Saree bonanza: How KCR hopes to woo both women and weavers with a single scheme

While women in Telangana will get sarees during the Bathukamma festivities, the scheme will provide work to over 20,000 powerloom weavers in Rajanna Sircilla district.

telangana Updated: Jun 07, 2017 19:24 IST
Srinivasa Rao Apparasu
Srinivasa Rao Apparasu
Hindustan Times, Hyderabad
Officials examine a saree that’s likely to be gifted to women by the Telangana government on the occasion of Bathukamma.(HT photo)

Sircilla, a town in Telangana’s Rajanna Sircilla district, is abuzz with activity.

Over 20,000 powerloom weavers, who had been sitting idle due to lack of work until recently, are now busy trying to meet an August 15 deadline to produce 84 lakh sarees ordered by the Telangana government as part of a welfare scheme.

“We received official orders on Tuesday, but saree production had already begun last week. We have our hands full for the next two months,” Srinivas Manche, who heads the Sircilla Mutually Aided Weavers Cooperative Society, told HT.

With barely two years left for the next assembly elections, chief minister K Chandrasekhar Rao has started wooing voters – including women, farmers, youth, SCs, STs and OBCs and minorities – by announcing a series of welfare schemes.

As part of this strategy, Rao has hit upon the idea of gifting sarees to womenfolk on the occasion of Bathukamma, a festival celebrated through September and October. “Women in rural areas of Telangana celebrate Bathukamma on the completion of the kharif season. Though it’s customary to wear new clothes on the occasion, many poor women cannot afford them. So, the best way to win their heart is to give them sarees,” a textiles department official said on the condition of anonymity.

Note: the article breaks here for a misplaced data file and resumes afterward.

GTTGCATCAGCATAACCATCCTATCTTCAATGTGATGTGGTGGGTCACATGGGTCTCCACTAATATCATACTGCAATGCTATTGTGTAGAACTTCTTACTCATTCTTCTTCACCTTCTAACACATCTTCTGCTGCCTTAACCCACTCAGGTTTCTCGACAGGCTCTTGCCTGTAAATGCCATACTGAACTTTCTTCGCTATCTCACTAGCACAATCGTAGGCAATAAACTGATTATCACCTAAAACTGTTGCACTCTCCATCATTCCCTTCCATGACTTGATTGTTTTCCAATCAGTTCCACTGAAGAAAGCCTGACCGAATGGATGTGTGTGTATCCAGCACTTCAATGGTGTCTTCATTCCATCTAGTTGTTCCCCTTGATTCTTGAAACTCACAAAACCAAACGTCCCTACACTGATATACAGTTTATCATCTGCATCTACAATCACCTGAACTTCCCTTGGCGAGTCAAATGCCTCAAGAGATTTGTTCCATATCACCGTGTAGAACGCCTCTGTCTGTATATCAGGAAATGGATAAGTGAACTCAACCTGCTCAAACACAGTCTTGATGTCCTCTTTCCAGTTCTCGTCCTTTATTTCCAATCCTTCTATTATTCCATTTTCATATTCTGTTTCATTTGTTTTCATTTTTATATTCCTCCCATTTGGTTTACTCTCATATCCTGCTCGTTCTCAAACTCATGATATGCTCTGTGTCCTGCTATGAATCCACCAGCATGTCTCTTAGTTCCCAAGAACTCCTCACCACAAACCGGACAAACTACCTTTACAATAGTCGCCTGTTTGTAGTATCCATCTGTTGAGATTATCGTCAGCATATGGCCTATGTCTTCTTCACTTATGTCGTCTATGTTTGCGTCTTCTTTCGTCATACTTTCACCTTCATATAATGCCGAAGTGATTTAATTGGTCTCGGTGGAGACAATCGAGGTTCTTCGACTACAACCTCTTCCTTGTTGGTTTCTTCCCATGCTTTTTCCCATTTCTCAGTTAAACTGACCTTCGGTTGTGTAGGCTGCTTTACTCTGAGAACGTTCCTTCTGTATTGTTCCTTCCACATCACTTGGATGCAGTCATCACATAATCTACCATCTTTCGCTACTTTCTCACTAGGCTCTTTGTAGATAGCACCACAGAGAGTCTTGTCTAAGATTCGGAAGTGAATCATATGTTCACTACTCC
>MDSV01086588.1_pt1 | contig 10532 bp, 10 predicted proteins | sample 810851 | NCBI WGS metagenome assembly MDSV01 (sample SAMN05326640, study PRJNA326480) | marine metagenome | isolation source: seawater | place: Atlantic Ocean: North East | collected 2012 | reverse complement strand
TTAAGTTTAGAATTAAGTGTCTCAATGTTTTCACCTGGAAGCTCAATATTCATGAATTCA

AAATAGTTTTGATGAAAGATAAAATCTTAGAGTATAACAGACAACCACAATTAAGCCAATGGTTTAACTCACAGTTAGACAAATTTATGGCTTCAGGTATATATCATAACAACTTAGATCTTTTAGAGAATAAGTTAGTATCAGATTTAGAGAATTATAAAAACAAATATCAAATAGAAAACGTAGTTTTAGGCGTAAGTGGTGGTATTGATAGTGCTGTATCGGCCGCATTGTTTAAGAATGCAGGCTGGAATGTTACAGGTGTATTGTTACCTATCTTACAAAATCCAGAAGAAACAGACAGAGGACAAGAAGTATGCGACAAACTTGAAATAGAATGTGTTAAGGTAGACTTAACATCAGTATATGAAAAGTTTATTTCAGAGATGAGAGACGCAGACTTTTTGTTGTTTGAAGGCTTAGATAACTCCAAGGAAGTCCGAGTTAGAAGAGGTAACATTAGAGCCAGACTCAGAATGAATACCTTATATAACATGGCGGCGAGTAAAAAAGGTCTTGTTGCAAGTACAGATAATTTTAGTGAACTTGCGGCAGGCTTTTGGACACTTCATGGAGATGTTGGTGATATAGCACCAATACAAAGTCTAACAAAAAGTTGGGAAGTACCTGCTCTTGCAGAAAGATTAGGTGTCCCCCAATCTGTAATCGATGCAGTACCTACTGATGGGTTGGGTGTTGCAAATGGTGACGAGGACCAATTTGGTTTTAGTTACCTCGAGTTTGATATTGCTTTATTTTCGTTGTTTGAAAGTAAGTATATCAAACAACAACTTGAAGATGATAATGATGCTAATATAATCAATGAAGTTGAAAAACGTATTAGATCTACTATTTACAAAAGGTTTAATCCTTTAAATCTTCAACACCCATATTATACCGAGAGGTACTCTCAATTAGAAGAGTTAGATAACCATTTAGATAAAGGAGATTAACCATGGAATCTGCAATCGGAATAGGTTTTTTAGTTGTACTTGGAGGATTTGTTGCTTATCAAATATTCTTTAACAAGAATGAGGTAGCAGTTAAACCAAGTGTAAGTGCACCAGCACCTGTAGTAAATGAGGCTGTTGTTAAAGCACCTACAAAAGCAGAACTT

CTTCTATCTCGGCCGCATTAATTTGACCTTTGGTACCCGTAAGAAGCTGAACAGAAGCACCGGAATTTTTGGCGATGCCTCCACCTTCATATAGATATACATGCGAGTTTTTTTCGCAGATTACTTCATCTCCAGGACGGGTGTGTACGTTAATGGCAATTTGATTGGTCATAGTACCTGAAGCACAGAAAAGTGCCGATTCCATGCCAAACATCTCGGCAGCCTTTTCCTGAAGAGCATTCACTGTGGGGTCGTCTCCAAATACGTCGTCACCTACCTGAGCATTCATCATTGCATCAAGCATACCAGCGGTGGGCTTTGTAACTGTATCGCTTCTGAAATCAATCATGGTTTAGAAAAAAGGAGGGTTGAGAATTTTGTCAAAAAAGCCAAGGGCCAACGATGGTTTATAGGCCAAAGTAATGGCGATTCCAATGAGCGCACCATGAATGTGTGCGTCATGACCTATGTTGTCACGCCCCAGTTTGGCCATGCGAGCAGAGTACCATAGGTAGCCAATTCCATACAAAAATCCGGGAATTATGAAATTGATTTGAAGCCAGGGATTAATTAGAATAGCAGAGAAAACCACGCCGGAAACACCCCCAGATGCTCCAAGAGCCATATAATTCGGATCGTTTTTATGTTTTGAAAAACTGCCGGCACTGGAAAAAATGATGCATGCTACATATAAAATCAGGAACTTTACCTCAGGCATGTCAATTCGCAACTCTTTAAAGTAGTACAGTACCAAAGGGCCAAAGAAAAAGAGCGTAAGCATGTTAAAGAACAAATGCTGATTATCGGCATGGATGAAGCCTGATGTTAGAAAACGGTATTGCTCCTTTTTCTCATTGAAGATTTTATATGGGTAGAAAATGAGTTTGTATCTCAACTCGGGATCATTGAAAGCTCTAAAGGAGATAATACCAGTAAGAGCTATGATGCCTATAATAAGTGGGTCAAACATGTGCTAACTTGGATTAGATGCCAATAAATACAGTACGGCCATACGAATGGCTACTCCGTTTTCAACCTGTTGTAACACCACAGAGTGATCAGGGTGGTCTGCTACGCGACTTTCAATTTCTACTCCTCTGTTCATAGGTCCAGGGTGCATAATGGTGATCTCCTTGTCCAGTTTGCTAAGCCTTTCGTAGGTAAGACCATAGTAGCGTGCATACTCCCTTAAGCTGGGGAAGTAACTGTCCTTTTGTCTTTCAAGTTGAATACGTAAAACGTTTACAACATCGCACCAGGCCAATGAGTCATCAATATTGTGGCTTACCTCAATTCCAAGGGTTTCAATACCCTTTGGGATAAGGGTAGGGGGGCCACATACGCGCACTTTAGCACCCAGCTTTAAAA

A powerloom unit in Sircilla, the ‘textile capital’ of Telangana. (HT Photo)

Job creation is another important objective that Rao hopes to achieve through this initiative.

The textile town of Sircilla is home to one lakh people, and nearly 70 per cent of its population belongs to the Padmashali (weavers) community. “Over 20,000 families here depend on powerlooms either directly or indirectly. For the last few years, they have been sitting idle due to lack of orders,” said T Vishwanatham, a local weaver.

This had taken a heavy toll on the textile town.

Though there is no official data on the suicide rate in Sircilla, Samala Mallesham – a local trade union leader – claimed that at least 150-200 people kill themselves every year. “Around 210 weavers committed suicide last year,” he said.

Moreover, the government is hard-pressed to create work for the weavers because Sircilla is represented by Rao’s son – industries minister KT Rama Rao – in the state assembly.

Sources in the textile department said manufacturing each 6.3-metre saree costs Rs 120, and an additional Rs 80 goes into dyeing and printing it. While elderly women will get plain sarees with a border under the scheme, younger women can lay claim to printed ones.

Weavers, who conjure up to 60 metres of saree material a day, are granted a remuneration of Rs 5 per metre. “About Rs 200 crore in funds is being spent on the saree scheme. While it has brought cheers to weavers’ families, we hope it won’t be a one-time affair,” said Vishwanatham.

First Published: Jun 07, 2017 19:24 IST